Healthcare and Pharmaceuticals


Turkey’s pharmaceutical market became the 6th largest market in Europe and the 16th largest in the world in terms of sales in 2012. Pharmaceutical sales reached a stunning USD 12.5 billion, which means a CAGR of nearly 10 percent between 2003 and 2012.

Domestic and international investors are ramping up their new investments in the pharmaceutical sector to take advantage of Turkey’s attractive market where the healthcare industry and the pharmaceutical sector grew by 5.8 percent and 8.9 percent respectively from 2012 to 2013, while the growth in real GDP was 3.5 percent for the same period.

Turkey has one of the largest and youngest labor pools in Europe with more than 65 percent of the population aged between 24 and 54. The strength of Turkey’s labor force is reflected in the pharmaceutical sector. In the academic year 2011-2012, more than 41,000 students graduated from vocational training schools and universities in fields related to the pharmaceutical sector.

The Turkish healthcare system has undergone the largest transition in its history. The successes of health reform, namely the Health Transformation Program (HTP), have significantly improved the healthcare system and enhanced access to healthcare facilities.

The Universal Health Insurance (UHI) program was put in place to provide healthcare to every individual. As a result, the Social Security Institution (SGK) has become the number one buyer on the purchasing side of healthcare services.

A rapidly growing young population is one of the key factors driving demand for the healthcare sector. Over the next two decades, as the current young population of Turkey ages, there is likely to be a sharp rise in healthcare demand as almost 80 percent of a person’s healthcare requirements typically occur after the age of 40-50.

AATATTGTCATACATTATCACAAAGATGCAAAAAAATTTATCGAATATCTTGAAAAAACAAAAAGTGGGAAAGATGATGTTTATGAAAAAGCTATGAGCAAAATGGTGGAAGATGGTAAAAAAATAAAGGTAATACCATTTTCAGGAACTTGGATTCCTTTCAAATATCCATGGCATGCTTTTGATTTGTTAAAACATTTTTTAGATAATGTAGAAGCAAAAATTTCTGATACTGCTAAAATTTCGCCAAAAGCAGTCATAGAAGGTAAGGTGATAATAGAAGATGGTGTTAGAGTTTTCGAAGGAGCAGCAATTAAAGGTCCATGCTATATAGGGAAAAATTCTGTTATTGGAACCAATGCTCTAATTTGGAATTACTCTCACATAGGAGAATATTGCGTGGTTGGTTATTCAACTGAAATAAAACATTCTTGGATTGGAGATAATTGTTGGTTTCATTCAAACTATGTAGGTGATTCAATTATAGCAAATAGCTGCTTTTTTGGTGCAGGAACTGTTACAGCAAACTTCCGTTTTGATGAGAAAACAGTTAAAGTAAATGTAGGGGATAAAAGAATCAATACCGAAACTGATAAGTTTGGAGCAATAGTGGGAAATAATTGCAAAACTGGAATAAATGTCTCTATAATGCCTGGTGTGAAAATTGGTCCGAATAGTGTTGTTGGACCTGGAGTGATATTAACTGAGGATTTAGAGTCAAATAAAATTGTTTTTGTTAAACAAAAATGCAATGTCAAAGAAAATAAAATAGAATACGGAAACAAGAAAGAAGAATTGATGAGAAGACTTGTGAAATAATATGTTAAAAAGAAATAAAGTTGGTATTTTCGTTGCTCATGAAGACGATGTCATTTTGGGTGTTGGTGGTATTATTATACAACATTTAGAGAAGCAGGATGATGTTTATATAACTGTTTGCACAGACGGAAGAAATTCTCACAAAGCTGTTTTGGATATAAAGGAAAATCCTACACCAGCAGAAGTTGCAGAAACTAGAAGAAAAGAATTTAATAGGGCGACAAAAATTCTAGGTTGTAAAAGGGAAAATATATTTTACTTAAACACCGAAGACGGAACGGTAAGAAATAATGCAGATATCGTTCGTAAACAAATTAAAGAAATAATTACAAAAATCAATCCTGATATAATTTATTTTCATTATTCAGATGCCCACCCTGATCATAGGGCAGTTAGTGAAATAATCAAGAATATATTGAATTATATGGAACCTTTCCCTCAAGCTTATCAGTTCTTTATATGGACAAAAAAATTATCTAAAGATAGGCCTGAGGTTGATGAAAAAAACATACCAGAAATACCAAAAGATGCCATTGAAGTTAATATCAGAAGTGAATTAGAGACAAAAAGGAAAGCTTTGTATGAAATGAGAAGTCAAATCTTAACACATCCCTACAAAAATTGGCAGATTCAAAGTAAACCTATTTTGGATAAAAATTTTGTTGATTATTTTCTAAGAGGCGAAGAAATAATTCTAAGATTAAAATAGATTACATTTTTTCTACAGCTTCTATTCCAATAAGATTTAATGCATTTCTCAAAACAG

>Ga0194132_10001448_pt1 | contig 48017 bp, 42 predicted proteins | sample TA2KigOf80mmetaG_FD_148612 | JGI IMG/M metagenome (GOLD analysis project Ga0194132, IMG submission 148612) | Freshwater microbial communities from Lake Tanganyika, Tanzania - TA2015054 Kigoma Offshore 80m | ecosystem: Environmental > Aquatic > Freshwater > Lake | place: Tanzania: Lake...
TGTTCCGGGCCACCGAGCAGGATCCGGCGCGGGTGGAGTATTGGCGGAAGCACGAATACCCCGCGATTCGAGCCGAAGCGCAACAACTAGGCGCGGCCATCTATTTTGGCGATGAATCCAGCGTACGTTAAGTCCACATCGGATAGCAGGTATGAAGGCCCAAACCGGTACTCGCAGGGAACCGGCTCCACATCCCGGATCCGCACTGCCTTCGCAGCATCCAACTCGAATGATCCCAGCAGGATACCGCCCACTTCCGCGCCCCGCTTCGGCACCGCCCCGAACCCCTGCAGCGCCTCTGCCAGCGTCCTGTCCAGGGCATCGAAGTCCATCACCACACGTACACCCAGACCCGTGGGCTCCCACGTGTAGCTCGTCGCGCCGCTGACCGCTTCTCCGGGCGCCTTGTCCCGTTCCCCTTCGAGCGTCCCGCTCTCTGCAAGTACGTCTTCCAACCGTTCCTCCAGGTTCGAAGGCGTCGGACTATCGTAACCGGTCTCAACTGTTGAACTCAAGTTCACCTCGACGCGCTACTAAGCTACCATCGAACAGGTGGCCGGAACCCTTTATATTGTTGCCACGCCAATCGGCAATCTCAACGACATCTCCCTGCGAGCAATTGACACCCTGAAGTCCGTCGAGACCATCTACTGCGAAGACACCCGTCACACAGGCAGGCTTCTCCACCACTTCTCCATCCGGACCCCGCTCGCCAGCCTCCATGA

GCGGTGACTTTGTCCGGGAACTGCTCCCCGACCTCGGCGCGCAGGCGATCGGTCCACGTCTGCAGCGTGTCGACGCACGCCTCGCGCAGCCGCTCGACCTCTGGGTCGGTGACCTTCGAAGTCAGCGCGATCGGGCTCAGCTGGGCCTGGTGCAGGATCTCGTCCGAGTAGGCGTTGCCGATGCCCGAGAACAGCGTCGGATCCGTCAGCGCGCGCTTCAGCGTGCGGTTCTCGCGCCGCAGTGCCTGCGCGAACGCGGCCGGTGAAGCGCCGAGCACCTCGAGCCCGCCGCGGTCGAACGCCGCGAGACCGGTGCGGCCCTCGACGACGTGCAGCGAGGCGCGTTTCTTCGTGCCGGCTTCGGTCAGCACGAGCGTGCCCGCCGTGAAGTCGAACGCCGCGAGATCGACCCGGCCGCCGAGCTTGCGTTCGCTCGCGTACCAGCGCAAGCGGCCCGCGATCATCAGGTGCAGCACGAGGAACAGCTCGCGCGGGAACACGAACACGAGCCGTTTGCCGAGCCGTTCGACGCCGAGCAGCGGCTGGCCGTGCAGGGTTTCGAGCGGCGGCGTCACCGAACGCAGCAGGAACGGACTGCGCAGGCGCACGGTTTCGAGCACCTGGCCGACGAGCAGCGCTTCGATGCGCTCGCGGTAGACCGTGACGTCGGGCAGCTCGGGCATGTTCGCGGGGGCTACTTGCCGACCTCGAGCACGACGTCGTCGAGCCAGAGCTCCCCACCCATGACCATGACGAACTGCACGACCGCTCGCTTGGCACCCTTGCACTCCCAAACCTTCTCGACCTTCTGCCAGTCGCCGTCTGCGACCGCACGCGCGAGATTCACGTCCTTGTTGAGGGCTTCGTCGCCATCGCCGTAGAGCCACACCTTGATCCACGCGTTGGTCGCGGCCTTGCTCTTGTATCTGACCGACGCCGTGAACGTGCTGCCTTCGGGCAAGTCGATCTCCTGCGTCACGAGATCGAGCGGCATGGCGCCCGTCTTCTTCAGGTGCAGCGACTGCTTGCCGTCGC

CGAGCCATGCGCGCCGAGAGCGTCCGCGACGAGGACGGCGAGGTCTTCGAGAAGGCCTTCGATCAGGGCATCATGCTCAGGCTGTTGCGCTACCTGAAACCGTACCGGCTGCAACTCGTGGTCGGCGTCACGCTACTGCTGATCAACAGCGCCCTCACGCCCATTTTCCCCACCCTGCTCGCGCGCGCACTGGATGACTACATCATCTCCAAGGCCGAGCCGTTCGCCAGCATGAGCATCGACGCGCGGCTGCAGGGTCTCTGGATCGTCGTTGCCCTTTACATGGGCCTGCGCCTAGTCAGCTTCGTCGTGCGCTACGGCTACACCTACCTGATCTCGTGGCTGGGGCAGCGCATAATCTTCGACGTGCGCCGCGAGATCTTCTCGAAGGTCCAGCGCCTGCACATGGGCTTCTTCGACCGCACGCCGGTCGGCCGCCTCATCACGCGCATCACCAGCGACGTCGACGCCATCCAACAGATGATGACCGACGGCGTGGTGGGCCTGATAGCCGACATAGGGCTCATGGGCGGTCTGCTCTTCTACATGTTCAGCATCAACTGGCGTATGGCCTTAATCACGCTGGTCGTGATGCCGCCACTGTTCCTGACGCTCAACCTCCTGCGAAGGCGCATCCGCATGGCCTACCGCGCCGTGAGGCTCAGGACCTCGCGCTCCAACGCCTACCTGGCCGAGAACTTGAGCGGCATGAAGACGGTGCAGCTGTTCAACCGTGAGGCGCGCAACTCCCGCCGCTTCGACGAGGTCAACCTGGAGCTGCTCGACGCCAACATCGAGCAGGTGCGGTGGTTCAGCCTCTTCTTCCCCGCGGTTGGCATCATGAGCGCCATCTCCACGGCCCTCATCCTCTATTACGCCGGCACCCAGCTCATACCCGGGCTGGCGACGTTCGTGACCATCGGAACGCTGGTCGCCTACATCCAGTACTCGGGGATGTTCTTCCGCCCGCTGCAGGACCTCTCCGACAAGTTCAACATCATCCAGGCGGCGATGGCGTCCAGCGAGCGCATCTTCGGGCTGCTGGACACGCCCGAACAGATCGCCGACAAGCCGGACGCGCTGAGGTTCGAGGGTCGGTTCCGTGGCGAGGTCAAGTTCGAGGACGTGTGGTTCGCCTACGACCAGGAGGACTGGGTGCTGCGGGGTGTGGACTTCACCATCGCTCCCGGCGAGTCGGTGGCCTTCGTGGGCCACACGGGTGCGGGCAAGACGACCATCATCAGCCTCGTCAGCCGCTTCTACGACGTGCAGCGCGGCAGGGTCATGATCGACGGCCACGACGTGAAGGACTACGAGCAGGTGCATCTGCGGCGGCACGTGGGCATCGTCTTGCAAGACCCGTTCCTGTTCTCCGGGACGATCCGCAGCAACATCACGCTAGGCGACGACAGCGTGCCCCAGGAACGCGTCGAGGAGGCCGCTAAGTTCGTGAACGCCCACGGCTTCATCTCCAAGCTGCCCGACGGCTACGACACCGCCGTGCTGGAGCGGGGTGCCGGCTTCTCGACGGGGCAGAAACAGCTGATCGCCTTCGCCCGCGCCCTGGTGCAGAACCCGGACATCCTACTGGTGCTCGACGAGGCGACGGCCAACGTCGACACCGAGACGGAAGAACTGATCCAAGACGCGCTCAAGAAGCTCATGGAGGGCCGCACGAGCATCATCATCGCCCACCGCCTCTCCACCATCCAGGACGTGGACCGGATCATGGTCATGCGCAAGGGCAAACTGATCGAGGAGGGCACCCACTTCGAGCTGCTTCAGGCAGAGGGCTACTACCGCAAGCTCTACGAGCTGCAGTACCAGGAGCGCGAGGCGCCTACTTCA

Turkey will experience a continued economic expansion and rising incomes which, in turn, will create more demand for health services and products. These increases are reflected in healthcare spending projections. According to Economist Intelligence Unit (EIU) forecasts, the healthcare sector in Turkey is set to boom by a CAGR of 5.6 percent between 2013 and 2017, while most developed countries will be experiencing relatively lower growth rates. Turkey is also expected to surpass the forecasted world average with this growth rate.

The social security system now covers approximately 99 percent of the total population with 75.2 million people covered, which is an increase of 29 percent from 2002.

Investments in the healthcare sector are expected to continue as the government strives to increase the number of hospital beds per 10,000 population to 32 in 2023, up from the current number of 26.5. The Turkish government has also taken on an ambitious healthcare PPP program.

The Ministry of Health is planning to open health "free zones", which will include hospitals, rehabilitation centers, thermal tourism facilities, nursing houses, health techno-cities and R&D centers. These health "free zones" will be built in big cities where transportation will be relatively easy.

According to PPP professionals, Turkey is the second most attractive market globally for PPP projects in the medium to long-term.

Official targets to adopt and develop e-Health systems present significant investment opportunities for ICT infrastructure companies.

There are plans to increase health tourism revenue to USD 20 billion by 2023. As a result, healthcare spending per capita has been targeted to almost triple by 2023, reaching USD 2,000.

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